By Chris Rossini
Our outside world is a reflection of the dominant ideas that people hold. It's a mirror image of the beliefs that dominate at the time. When we gaze out of our eyes and see government dominating virtually all aspects of society, it's no surprise to see multitudes of people who believe that this is the way it should be. The outside is a mirror image of the inside.
Since we don't live in a static world, but one of constant change, the ideas that dominate are always changing as well.
The ideas of Liberty once dominated in America. That gradually changed to a fervent faith in government power.
When the ideas of Liberty dominated in America, those who sought limitless power were in the minority. They struggled and were distraught. Prior to the formation of the American military empire, one of its architects, Theodore Roosevelt, lamented that Americans were so attached to the ideas of peace with foreign nations, that he feared his empire and wars would never come.
Today, we are at the opposite end of the spectrum. Many Americans fear that the perpetual wars will never end!
In the same exact America, we have seen polar opposite ideas come to dominate. For the time being, it is Liberty that is in the minority position. But unlike Teddy Roosevelt, we need not despair.
Imagine that you have a handful of watermelon seeds. You head over to some fresh soil that you've prepared and plant the seeds.
The next day you come out to check on the watermelons, and all that you see is soil. No watermelons! You throw your hands up in despair and say: "Oh, this is ridiculous. This doesn't work at all! ... I give up."
As silly as that sounds, it's how many freedom-lovers approach the ideas of Liberty. Always surrounded by people who preach about government power, the freedom-lover feebly makes his case, is bombarded with statist responses, is called names for proposing liberty, and he gives up!
"People don't change. They deserve the government that they have. What's the use? ... I give up."
That's the kind of attitude that keeps a minority opinion in the minority much longer than it has to be. Liberty would spring forth much quicker with a simple change in attitude.
Let's go back to the watermelons, but this time, you're not looking for an instantaneous result.
Instead, you recognize that your job is done. You planted the seeds, and now it's out of your hands. You let the sunshine and the rain, and all the variables that are out of your control take over.
You did your part. You planted.
After several weeks go by, you head out to find beautiful watermelons. It does work, and it works perfectly! You planted watermelon seeds, let go of everything else and watermelons came up!...Not cucumbers...Not tomatoes.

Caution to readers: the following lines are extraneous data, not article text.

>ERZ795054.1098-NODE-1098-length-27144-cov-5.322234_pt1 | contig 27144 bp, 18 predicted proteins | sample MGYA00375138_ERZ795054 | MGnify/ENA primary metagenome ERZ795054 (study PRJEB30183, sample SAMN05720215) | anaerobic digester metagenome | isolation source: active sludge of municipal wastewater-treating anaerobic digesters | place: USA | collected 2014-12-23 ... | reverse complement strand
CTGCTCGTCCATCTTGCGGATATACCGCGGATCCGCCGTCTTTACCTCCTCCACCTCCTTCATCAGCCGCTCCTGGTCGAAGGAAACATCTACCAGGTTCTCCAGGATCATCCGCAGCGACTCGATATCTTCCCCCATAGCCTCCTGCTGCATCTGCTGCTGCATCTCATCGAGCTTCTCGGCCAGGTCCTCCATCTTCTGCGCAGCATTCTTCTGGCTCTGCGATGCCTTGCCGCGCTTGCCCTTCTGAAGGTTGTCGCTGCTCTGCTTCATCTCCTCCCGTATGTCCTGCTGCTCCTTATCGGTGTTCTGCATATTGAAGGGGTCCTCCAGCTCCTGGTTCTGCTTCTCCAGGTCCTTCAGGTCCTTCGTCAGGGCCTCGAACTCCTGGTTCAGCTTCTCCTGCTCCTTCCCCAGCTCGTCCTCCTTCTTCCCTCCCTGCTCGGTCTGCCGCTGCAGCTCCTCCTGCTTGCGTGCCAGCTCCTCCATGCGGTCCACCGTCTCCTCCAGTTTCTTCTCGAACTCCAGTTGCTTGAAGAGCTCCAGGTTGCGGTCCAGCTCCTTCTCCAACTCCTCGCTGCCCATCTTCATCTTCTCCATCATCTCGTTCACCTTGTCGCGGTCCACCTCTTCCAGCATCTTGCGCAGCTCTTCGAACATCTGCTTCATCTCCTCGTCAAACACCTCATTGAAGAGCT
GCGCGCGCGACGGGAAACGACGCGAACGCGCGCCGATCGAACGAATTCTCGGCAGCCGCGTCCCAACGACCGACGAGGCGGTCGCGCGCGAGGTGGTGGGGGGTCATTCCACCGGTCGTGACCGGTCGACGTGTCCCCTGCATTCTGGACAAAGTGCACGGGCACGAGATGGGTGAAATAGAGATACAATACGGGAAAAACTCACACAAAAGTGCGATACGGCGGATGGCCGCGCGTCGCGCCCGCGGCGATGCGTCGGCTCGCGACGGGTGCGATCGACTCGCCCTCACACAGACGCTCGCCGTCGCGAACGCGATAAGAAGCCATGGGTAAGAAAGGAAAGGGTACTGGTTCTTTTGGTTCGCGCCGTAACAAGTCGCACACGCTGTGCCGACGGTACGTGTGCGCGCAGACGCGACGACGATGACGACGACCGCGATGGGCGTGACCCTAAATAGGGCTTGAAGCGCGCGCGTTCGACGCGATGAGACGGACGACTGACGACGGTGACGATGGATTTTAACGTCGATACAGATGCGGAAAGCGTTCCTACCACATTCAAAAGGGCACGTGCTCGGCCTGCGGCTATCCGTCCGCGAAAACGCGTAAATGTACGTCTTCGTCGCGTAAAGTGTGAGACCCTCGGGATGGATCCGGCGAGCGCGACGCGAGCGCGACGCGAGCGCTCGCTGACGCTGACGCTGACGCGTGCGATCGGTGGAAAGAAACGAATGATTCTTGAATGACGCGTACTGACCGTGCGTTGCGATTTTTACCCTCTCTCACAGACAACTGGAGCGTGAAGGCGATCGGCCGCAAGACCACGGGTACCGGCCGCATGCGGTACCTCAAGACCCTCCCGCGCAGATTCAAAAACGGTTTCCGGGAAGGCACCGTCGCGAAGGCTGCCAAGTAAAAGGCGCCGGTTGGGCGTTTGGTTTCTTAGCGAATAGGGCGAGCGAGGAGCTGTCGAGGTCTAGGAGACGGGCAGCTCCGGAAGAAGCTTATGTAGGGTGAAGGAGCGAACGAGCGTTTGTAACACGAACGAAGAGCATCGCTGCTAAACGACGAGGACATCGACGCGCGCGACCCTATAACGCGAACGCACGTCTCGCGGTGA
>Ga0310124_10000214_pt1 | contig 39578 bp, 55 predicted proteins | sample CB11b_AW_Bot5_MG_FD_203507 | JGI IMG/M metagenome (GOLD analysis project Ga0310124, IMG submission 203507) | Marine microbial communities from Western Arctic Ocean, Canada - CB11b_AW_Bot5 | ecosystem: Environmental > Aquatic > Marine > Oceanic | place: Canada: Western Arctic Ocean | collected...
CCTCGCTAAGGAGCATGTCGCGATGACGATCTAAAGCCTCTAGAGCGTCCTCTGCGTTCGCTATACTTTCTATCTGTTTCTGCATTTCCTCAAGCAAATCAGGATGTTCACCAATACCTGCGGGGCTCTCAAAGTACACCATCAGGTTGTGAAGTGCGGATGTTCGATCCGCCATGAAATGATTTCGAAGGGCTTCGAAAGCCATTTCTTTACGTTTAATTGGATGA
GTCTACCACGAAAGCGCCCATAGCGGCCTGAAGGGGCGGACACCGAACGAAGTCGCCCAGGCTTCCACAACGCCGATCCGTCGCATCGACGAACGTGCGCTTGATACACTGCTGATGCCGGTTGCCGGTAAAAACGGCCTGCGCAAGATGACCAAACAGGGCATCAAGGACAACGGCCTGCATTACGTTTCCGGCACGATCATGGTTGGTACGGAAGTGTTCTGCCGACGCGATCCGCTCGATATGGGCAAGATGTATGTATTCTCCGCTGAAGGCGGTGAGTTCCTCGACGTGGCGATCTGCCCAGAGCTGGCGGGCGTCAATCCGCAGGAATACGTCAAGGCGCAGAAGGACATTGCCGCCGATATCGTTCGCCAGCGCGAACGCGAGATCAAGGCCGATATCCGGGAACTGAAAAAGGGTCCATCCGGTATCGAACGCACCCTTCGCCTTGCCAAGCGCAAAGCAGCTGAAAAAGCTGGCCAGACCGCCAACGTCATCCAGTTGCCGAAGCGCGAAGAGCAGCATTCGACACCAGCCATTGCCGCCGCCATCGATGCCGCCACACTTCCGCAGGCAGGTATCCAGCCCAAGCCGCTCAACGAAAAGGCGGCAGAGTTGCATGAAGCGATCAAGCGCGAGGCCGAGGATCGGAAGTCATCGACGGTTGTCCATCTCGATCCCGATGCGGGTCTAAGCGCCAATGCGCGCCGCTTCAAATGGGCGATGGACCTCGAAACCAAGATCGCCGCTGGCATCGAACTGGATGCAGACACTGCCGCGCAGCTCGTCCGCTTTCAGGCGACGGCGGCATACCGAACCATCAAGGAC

You also notice that, even though you planted a handful of seeds, every one of those seeds didn't sprout. Some may have washed away. Others, for whatever reason, didn't spring forth. You don't go digging for them. You don't try to find them and "set them straight".
You let them be.
Your job wasn't to grow anything. Your job was to plant, and you did it! The rest was out of your hands.
Now let's apply these concepts to the ideas of Liberty.
The success of the ideas depend wholly on your ability to plant them (i.e., understand and share them with others). Once you share them, it's out of your hands. You let all the countless variables take over from there. You did your part. You shared.
The results of this great good that you have done, may never appear to you directly. Ideas are invisible and the effect that they have as they spread from person to person cannot be measured and put onto a spreadsheet.
Someone across the country may be persuaded by the idea that you shared, and you'll never know it. At the same time, the other person will not know that the message originated with you.
At all times, however, you're well aware that every seed doesn't spring forth. Despite anything you say or do, your uncle may still think that the U.S. should destroy another country, and your best friend may still think she has a "right" to healthcare.
You let them be.
Your concern is not to "set them straight".
Your job is to plant, and to plant abundantly. That's the measure of success.
Did you plant, or not?
If you planted today, you succeeded today.
You're not bothered that you don't see the results instantaneously. There is no reason to despair. You did your part.
You also realize that you don't go out into a country of 300+ million Americans with a puny handful of seeds. The vultures will eat those before breakfast, and then laugh at your silly fringe ideas.
Instead, you go out with buckets and truck loads full....every day.
You plant and let go. Plant and let the countless other variables take over. You're confident that when you plant the ideas of liberty, they will produce liberty. Just as a watermelon seed doesn't produce a cucumber, neither will the ideas of Liberty produce tyranny.
What does the seed of Liberty look like anyway?
No individual or group of individuals (that includes government) has the right to use aggressive force against anyone else. If force is ever used, it is only justified in self-defense to repel an aggressor.
That's the idea.
How each of us plants depends on our own skill set. Some will write, some will speak, some will Tweet, some will make YouTubes. Others will even come up with brand new ways to deliver the message.
There is no central planner for Liberty and there is no central plan. No hubs and no spokes.
When enough people plant the ideas of Liberty, in their own way, sufficiently and in abundance, those ideas will dominate again.
It won't be a surprise for people at that time to gaze out of their eyes to see a multitude of people who believe in the ideas of Liberty and Peace.
It could be no other way.
The outer world is a mirror image of the inner world.